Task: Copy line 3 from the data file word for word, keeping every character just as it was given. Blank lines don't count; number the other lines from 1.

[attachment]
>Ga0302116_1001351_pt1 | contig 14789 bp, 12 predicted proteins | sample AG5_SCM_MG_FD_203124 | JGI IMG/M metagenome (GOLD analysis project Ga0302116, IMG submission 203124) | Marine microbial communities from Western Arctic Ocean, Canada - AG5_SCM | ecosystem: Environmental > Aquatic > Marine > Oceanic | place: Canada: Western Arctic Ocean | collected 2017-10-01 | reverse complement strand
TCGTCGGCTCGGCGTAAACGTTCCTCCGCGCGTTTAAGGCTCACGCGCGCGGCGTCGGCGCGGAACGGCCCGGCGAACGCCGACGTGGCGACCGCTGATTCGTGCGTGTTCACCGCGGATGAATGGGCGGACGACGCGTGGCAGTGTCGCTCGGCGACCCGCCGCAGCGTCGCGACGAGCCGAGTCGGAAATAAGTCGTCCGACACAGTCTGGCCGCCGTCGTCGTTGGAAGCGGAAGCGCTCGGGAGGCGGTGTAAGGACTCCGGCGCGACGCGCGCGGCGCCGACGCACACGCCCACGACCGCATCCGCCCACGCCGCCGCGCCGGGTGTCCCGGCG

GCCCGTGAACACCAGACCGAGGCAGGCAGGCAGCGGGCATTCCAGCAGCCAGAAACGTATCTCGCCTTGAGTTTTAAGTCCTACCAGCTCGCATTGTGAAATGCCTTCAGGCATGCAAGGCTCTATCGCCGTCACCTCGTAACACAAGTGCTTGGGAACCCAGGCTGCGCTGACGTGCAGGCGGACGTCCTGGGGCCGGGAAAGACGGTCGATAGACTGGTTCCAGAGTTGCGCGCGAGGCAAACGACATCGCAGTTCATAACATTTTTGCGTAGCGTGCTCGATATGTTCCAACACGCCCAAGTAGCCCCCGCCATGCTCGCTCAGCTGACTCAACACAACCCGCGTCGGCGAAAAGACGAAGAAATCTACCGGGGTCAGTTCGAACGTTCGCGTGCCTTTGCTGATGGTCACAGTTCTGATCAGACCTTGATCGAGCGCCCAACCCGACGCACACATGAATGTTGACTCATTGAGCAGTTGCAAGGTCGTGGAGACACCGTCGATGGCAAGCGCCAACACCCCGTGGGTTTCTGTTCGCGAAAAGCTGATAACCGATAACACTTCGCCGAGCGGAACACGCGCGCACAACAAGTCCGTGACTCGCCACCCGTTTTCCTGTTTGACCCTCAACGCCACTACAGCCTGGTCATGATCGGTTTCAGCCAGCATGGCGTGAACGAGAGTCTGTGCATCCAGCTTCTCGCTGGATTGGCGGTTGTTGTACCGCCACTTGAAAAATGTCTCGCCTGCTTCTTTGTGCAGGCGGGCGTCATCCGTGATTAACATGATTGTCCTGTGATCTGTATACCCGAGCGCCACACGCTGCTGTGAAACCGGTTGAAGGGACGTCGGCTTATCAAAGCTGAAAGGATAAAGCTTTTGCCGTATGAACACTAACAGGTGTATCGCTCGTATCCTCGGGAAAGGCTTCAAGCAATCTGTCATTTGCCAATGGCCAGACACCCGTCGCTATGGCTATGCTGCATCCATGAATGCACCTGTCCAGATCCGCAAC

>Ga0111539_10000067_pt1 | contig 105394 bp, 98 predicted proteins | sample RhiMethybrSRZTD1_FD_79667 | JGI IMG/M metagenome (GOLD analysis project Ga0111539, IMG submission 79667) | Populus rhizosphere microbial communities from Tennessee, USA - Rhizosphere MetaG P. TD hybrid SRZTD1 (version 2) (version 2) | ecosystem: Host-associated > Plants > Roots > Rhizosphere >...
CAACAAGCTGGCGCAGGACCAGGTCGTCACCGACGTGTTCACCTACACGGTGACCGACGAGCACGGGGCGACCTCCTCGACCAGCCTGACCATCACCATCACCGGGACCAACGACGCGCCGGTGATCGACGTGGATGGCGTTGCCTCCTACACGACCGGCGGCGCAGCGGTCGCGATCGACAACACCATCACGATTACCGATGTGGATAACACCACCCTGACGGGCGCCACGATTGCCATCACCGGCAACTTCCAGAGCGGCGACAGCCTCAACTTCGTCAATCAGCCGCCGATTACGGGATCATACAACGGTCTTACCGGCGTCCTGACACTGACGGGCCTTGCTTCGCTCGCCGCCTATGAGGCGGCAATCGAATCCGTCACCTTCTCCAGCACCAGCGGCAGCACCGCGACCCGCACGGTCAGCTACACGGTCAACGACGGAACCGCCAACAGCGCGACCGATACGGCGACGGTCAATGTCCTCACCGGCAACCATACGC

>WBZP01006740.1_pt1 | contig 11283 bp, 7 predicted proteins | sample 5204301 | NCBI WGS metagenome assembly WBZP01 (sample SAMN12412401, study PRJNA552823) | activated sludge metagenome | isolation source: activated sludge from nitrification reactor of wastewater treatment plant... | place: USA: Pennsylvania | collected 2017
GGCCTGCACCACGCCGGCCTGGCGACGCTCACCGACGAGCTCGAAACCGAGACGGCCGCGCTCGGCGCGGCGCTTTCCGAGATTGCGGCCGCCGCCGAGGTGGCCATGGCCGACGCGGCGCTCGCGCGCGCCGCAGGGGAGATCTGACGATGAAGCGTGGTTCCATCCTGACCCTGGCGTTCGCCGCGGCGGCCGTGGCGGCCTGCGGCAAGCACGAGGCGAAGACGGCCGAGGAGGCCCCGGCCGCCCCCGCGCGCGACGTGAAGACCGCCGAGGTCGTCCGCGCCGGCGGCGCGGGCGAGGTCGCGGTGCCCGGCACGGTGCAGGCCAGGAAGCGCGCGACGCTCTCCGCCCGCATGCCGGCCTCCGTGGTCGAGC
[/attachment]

GCCCGTGAACACCAGACCGAGGCAGGCAGGCAGCGGGCATTCCAGCAGCCAGAAACGTATCTCGCCTTGAGTTTTAAGTCCTACCAGCTCGCATTGTGAAATGCCTTCAGGCATGCAAGGCTCTATCGCCGTCACCTCGTAACACAAGTGCTTGGGAACCCAGGCTGCGCTGACGTGCAGGCGGACGTCCTGGGGCCGGGAAAGACGGTCGATAGACTGGTTCCAGAGTTGCGCGCGAGGCAAACGACATCGCAGTTCATAACATTTTTGCGTAGCGTGCTCGATATGTTCCAACACGCCCAAGTAGCCCCCGCCATGCTCGCTCAGCTGACTCAACACAACCCGCGTCGGCGAAAAGACGAAGAAATCTACCGGGGTCAGTTCGAACGTTCGCGTGCCTTTGCTGATGGTCACAGTTCTGATCAGACCTTGATCGAGCGCCCAACCCGACGCACACATGAATGTTGACTCATTGAGCAGTTGCAAGGTCGTGGAGACACCGTCGATGGCAAGCGCCAACACCCCGTGGGTTTCTGTTCGCGAAAAGCTGATAACCGATAACACTTCGCCGAGCGGAACACGCGCGCACAACAAGTCCGTGACTCGCCACCCGTTTTCCTGTTTGACCCTCAACGCCACTACAGCCTGGTCATGATCGGTTTCAGCCAGCATGGCGTGAACGAGAGTCTGTGCATCCAGCTTCTCGCTGGATTGGCGGTTGTTGTACCGCCACTTGAAAAATGTCTCGCCTGCTTCTTTGTGCAGGCGGGCGTCATCCGTGATTAACATGATTGTCCTGTGATCTGTATACCCGAGCGCCACACGCTGCTGTGAAACCGGTTGAAGGGACGTCGGCTTATCAAAGCTGAAAGGATAAAGCTTTTGCCGTATGAACACTAACAGGTGTATCGCTCGTATCCTCGGGAAAGGCTTCAAGCAATCTGTCATTTGCCAATGGCCAGACACCCGTCGCTATGGCTATGCTGCATCCATGAATGCACCTGTCCAGATCCGCAAC